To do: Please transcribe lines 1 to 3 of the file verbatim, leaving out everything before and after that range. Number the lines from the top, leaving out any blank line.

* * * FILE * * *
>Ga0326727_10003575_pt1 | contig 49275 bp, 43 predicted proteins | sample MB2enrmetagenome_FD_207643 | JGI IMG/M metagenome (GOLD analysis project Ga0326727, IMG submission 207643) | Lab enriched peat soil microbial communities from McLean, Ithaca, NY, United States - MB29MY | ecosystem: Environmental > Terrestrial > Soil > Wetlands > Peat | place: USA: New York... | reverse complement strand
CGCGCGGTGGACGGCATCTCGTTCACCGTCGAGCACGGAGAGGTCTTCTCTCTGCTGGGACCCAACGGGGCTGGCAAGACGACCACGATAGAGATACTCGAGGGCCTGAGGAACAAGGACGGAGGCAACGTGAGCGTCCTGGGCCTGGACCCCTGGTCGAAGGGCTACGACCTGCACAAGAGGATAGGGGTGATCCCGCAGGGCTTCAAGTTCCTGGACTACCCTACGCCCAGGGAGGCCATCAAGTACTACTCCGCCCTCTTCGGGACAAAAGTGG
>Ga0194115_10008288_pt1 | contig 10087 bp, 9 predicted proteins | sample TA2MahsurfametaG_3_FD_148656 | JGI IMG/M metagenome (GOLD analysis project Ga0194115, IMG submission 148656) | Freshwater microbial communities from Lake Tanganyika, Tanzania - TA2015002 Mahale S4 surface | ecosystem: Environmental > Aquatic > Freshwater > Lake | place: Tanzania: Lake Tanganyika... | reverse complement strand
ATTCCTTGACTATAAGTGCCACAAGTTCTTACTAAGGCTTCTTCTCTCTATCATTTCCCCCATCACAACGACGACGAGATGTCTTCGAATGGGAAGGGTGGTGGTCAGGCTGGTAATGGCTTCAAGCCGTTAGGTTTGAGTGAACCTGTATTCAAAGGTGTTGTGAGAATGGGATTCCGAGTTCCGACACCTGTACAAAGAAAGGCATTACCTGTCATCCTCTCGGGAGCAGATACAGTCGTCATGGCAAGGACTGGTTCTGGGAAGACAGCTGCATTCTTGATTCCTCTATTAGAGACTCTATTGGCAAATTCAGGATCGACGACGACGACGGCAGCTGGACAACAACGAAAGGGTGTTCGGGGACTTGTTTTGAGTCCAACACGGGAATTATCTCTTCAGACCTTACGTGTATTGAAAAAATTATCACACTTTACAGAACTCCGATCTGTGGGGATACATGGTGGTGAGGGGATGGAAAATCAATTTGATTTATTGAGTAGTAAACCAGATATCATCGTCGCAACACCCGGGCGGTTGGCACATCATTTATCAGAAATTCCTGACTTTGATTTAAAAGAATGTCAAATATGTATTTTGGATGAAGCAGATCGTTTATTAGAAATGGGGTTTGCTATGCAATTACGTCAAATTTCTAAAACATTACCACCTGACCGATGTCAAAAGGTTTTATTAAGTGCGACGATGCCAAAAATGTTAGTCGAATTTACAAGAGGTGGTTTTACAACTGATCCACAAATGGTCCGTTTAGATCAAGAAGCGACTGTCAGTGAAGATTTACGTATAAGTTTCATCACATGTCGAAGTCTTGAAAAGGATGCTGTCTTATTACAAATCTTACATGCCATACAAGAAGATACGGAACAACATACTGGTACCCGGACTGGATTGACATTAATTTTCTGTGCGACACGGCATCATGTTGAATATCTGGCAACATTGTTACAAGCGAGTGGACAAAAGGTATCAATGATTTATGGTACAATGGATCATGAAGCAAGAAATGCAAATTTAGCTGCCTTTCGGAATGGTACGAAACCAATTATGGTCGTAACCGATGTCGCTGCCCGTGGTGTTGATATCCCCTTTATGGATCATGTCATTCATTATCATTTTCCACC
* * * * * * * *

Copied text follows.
>Ga0326727_10003575_pt1 | contig 49275 bp, 43 predicted proteins | sample MB2enrmetagenome_FD_207643 | JGI IMG/M metagenome (GOLD analysis project Ga0326727, IMG submission 207643) | Lab enriched peat soil microbial communities from McLean, Ithaca, NY, United States - MB29MY | ecosystem: Environmental > Terrestrial > Soil > Wetlands > Peat | place: USA: New York... | reverse complement strand
CGCGCGGTGGACGGCATCTCGTTCACCGTCGAGCACGGAGAGGTCTTCTCTCTGCTGGGACCCAACGGGGCTGGCAAGACGACCACGATAGAGATACTCGAGGGCCTGAGGAACAAGGACGGAGGCAACGTGAGCGTCCTGGGCCTGGACCCCTGGTCGAAGGGCTACGACCTGCACAAGAGGATAGGGGTGATCCCGCAGGGCTTCAAGTTCCTGGACTACCCTACGCCCAGGGAGGCCATCAAGTACTACTCCGCCCTCTTCGGGACAAAAGTGG
>Ga0194115_10008288_pt1 | contig 10087 bp, 9 predicted proteins | sample TA2MahsurfametaG_3_FD_148656 | JGI IMG/M metagenome (GOLD analysis project Ga0194115, IMG submission 148656) | Freshwater microbial communities from Lake Tanganyika, Tanzania - TA2015002 Mahale S4 surface | ecosystem: Environmental > Aquatic > Freshwater > Lake | place: Tanzania: Lake Tanganyika... | reverse complement strand